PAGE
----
Tech giants consolidate status as world's most valuable brands

The tech quintet of Google, Apple, Microsoft, Amazon and Facebook have for the first time taken the top five places in the latest BrandZ ranking of the Top 100 Most Valuable Global Brands, released today by WPP and Kantar Millward Brown.

Tech giants consolidate status as world's most valuable brands

First place Google’s brand is worth $245.6bn (£190bn), an increase of 7% on last year, in the ranking, which uses a mix of financial data and consumer research to calculate the contribution a brand itself makes to the company that owns it.

Google pulled slightly further ahead of its rival Apple, up 3% to $234.7bn, after it narrowly pipped Apple in last year’s ranking. Apple took the top spot in 2015, 2013, 2012 and 2011, while Google led for the four years before this, and in 2014.

The biggest grower in the top ten, however, is Amazon, up 41% to $139.3bn. That change in its brand value helped it leapfrog fifth-placed Facebook, up 27% to $129.8bn, and draw close to third-placed Microsoft, up 18% to $143.2bn.

US mobile network AT&T, meanwhile, falls from fourth to sixth place, despite its value growing 7% to $115.1bn.

Doreen Wang, Kantar Millward Brown’s global head of BrandZ, said: "This is the era of internet giants that have developed ever-growing ecosystems that touch and connect consumers, with the overall aim of making life easier, simpler and better.

"Technology with the consumer at its centre has redefined our expectations, and we now take for granted that products, services, tools and content are immediately available at our fingertips. These brands also demonstrate great elasticity – they confidently and comfortably play in new territories and new categories to develop and expand their customer bases."

Further down the list, McDonald’s (10th) recorded a second successive year of growth, after three years in which its value fell. It is now worth $97.7bn, up 10% and its highest figure to date, surpassing the $95.2bn it clocked in 2012.

But it was more bad news for Coca-Cola (13th), after it last year fell outside the top ten for the first time. Its value was down a further 2.7% to $78.1bn, and it remains one place behind cigarette brand Marlboro.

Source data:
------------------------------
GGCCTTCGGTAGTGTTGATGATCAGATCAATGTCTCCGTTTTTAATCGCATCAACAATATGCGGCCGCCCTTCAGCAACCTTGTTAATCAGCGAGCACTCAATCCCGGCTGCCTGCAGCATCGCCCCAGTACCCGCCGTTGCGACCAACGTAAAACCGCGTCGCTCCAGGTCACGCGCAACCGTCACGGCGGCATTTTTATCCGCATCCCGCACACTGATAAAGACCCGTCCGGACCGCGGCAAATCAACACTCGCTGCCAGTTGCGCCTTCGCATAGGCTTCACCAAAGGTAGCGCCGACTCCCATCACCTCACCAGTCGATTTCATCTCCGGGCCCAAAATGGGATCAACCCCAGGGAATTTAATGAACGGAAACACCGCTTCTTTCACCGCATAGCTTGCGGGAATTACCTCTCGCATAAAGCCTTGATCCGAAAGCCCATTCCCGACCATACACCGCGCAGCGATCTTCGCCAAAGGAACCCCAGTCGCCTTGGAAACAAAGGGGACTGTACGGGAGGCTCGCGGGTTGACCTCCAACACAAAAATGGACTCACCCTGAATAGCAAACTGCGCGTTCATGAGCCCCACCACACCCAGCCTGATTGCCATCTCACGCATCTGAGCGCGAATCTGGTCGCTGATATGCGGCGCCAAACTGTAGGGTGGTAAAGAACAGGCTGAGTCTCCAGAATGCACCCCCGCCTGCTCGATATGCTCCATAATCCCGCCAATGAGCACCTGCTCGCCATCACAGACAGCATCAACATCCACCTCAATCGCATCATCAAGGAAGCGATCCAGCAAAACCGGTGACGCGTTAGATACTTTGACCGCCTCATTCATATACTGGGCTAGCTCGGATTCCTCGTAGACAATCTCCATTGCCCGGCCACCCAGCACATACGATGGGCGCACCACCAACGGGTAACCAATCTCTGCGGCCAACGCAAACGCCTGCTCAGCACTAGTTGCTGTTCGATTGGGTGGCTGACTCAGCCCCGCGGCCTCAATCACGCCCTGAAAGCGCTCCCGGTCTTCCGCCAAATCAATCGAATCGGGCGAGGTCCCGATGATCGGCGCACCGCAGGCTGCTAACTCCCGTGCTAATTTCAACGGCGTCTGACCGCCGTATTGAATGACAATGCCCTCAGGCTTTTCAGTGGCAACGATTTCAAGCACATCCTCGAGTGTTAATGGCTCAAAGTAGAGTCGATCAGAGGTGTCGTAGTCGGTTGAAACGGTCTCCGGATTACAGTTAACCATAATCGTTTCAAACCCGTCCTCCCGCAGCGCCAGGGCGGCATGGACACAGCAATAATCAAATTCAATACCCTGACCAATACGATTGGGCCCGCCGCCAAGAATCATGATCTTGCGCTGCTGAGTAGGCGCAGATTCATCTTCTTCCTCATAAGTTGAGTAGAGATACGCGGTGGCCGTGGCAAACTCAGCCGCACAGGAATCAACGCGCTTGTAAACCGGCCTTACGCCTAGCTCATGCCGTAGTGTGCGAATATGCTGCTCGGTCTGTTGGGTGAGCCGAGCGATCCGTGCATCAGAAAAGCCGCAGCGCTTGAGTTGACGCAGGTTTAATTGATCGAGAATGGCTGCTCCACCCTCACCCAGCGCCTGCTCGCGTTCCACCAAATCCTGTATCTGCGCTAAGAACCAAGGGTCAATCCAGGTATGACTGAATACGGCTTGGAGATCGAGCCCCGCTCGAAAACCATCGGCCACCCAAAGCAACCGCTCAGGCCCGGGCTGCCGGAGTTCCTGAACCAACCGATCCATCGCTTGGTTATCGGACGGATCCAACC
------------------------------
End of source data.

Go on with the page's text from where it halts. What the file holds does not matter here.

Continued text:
Coke's UK marketing director last month told Campaign that the Coca-Cola trademark still had the potential to continue to grow, but acknowledged it would become a smaller part of the company's portfolio over time.

Vodafone (27th) retained its place as the most valuable UK brand, but at $31.6bn was down from 14th and continued a long-term decline since 2009, when it was worth $53.7bn.

The total value of the top 100 brands rose 8% this year to $3.64tn – a third larger than the UK’s GDP in 2016 of $2.73tn.

The total value of the ranking is up 152% since the list was first compiled in 2006, with the growth driven largely by the giants. This year’s top ten combined is worth $1.42tn – just slightly less than the entire 100 was worth in 2006 ($1.44tn). The top ten has grown 249% over the 11-year period.

Another noticeable change is that the list is getting younger, with the average age of included brands falling from 84 to 67 since 2006 – reflecting the growing number of tech brands, including Snapchat (93), YouTube (65) and LinkedIn (79), and Chinese brands, led by Tencent (8), Alibaba (14) and China Mobile (17).

The top ten

Rank 2017

Brand

Brand value 2017 ($m)

Brand value change

Rank 2016

1

Google

245,581

+7%

1

2

Apple

234,671

+3%

2

3

Microsoft

143,222

+18%

3

4

Amazon

139,286

+41%

7

5

Facebook

129,800

+27%

5

6

AT&T

115,112

+7%

4

7

Visa

110,999

+10%

6

8

Tencent

108,292

+27%

11

9

IBM

102,088

+18%

10

10

McDonald’s

97,723

+10%

9